June 19th, 2005

    Quite a long time ago I had the idea for a stupid festival to make fun of all the stupid festivals towns put on to try to attract people in the summer.  I called it the Stupid Festival, and thought it should include a backwards parade (everyone walking or driving backward), stupid art contests (hard to beat the professionals at that...),  stupid sports competitions (ditto...), dandelion celebration, and so on.
    Some local guys must have read my mind, because they started the Big Back In.  This is a modified lawn mower exhibition.

This was my favorite, utilizing a nautical theme.  This was part of the parade, which seems to go down the street somewhere then back to the bars, where this sport originated and is right at home.  The event is growing, though, so there were even some races of sorts.
Although this is a local bit of summer craziness, there was a newspaper story that people are racing modified lawnmowers at speeds up to 80 mph in other places, which is a whole lot crazier.
    Anyway, this is Spirit Lake, Idaho on Big Back In day.
 

June 20, 2005

    I just checked to verify that June 8th was when I thought summer had finally come.  Since then there's been a lot of cold and drizzly days, but I'm probably safer saying it's here now, with high's in the 80's predicted tomorrow.  The weather changes so quickly here that you can go from keeping the house closed up to keep the heat in, to keeping the house closed up to keep the heat out, in one day.
This is the first evening we've been letting heat out the screens, so the scale has tipped again toward summer.
    Selling pots from your own store is a lot like fishing--fairly random but hotter sometimes than others.  It leads one to speculate on mass psychology.  Last weekend it was cool, and sales were slow, and if I had a lake cabin here I wouldn't be here, either.  Today the weather soared, and although Mondays are usually slow, sales were brisk.  From this I deduce everyone was depressed last weekend (except maybe the Big Back In people)

June 21, 2005

    The Pacific Ocean, as its name suggests, is not tempestuous by nature, nor are the states along the western shore, at least weatherwise, and usually.  But once every couple years we get a big storm through, and that was today.  The heat which kept houses closed and reached nearly 90 was pushing the weather's "yin" compacity, and became balanced by a short and powerful "yang" storm (no, I'm not into eastern religions, and I don't know how the yin-yang symbol became part of the Great Northern railway's logo, though it would probably be interesting to know).
    As I drove into Spokane late in the afternoon, the skies were clear, though I could see a towering mass building up off to the west.  As I finished my shopping I could see the rain was starting, still to the west.  When I reached my friends' house (to try playing some of my original tunes with them), they had gotten a call from a friend who lived west of Spokane, telling of downed trees and powerlines.  But we were practicing in the one room in their house without windows, and might have missed the storm but for a door blowing shut, prompting us to check what was going on.  My friend has an empty lot next to his, which is rocky enough to defy mowing, so his grass was about a foot long there (no where near as tall as my 3 foot grass ;-)   ).   So when we went to see the storm, it was most visible in pulses through the long grass.  The sky was brown from dust, and it rained briefly, only enough to make the dust stick to the windows.  Later I learned the winds were up to 75 mph, and several large buildings lost their roofs.  There was a bit of lightning, mostly sound and fury signifying nothing (as only a thorough rain would be a suitable purgative for the experience).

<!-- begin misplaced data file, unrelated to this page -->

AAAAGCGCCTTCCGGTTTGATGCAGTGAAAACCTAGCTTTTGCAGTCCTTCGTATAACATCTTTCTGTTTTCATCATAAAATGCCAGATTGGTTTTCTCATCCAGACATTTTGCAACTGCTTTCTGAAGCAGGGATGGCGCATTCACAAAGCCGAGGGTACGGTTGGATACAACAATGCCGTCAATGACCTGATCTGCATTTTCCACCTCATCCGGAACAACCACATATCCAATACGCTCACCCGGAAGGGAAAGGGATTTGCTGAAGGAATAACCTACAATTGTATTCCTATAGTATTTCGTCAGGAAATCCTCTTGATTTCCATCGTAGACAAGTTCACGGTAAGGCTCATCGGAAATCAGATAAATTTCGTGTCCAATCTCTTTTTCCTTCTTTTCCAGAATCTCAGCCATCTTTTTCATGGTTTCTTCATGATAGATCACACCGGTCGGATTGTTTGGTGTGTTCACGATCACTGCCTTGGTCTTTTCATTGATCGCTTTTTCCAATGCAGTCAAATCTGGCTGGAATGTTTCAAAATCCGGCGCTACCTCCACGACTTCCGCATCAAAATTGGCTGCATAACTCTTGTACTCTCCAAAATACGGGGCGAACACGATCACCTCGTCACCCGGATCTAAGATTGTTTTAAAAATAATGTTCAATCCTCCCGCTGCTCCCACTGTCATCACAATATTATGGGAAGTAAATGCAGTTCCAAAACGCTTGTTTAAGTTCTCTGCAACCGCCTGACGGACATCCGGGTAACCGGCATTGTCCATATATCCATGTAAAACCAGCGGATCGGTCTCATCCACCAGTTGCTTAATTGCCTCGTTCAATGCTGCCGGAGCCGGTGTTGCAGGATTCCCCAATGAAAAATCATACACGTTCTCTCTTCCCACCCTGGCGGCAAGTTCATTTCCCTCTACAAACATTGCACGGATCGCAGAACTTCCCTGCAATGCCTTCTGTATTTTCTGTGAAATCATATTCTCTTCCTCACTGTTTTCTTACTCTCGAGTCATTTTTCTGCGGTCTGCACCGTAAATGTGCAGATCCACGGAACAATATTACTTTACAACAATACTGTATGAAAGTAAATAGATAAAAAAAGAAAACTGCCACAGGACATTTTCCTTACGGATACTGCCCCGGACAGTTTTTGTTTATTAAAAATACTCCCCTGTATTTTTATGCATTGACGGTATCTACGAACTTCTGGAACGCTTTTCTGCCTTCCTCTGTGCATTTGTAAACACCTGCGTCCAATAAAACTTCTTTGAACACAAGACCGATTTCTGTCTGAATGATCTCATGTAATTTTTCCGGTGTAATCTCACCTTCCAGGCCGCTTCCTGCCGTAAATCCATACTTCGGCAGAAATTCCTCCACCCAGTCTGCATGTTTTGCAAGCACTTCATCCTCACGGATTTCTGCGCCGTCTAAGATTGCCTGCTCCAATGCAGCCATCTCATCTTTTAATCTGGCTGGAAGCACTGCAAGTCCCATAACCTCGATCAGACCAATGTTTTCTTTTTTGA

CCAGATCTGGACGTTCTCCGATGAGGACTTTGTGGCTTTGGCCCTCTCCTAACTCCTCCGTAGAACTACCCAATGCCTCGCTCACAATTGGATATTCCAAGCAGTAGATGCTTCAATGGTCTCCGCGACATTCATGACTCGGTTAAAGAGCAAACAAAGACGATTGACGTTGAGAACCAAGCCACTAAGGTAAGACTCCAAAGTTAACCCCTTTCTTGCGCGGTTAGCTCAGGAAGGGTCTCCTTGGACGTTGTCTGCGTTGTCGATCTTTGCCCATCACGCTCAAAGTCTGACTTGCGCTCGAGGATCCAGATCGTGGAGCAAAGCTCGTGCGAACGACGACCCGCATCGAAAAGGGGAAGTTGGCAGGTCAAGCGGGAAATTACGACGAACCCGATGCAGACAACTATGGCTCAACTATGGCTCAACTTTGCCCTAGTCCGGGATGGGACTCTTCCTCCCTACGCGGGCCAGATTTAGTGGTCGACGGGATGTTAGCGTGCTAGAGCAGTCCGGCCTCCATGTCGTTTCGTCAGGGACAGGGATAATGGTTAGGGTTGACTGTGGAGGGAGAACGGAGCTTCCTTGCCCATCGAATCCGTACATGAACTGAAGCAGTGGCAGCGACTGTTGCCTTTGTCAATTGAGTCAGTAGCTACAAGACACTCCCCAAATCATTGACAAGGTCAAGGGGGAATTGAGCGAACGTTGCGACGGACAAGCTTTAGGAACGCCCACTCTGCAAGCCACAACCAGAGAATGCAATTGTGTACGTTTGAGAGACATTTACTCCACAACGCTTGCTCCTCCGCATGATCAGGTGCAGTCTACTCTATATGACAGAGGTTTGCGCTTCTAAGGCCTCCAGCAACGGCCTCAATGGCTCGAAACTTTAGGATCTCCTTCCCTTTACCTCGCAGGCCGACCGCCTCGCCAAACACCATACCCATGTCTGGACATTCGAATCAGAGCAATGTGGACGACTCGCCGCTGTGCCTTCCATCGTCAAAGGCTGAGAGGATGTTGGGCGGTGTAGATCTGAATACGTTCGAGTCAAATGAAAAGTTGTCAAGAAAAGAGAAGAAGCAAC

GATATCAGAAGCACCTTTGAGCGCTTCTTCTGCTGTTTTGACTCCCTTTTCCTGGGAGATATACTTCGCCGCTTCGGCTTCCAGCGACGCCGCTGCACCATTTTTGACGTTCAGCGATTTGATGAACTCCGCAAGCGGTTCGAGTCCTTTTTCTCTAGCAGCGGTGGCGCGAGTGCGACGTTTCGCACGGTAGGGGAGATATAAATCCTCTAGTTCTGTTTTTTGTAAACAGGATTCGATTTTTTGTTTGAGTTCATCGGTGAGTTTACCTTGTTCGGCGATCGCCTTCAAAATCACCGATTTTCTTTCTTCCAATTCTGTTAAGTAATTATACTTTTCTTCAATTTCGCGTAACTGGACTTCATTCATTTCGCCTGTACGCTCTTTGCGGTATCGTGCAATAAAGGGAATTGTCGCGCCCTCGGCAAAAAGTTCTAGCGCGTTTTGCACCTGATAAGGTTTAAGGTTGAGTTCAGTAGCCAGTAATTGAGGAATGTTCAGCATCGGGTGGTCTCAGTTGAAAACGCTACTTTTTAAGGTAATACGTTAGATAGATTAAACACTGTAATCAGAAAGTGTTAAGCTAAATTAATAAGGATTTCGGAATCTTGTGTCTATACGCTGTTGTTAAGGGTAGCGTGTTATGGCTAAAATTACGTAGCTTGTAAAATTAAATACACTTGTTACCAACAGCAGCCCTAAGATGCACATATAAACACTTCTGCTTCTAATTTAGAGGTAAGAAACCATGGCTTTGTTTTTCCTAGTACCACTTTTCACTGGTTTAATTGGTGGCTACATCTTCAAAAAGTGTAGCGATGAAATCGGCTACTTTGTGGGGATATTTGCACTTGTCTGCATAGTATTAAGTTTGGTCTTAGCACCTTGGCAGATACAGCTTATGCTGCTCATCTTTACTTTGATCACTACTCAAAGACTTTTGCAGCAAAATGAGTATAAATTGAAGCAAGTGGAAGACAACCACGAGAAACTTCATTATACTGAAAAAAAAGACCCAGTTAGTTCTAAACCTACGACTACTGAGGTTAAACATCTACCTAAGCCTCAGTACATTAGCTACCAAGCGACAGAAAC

The power went out, and stayed off, so we played music just by ear, into the dusk of this midsummer's eve.  As I drove home, I realized that although most of Spokane had power, everywhere east (including my friends, remained dark, except for the occasional candlelight in windows.)   An ominous glow over a mountain to the south turned out to be a ruddy full moon, red from the dust in the sky.
    As I approached home, I became more concerned for my business and family.  I keep several thousand dollars worth of pots in an outside display in all weather, and this weather was extreme.  I'd just finished a wooden "tree" to set planters of geraniums on for a display...  As I reached the last dozen miles, a roadblock directed us all off onto a back road (likely a tree had blocked the highway).  I was glad I know the back roads, as there was no one later to direct the traffic back again...  The power was out everywhere, until the borders of Spirit Lake.  So when I got home, the family said it wasn't much of anything (although there were several wheelbarrow loads of branches broken out of our trees), which, although anticlimactic, is the nicest outcome.  Even the planters all withstood the wind on their precarious perches...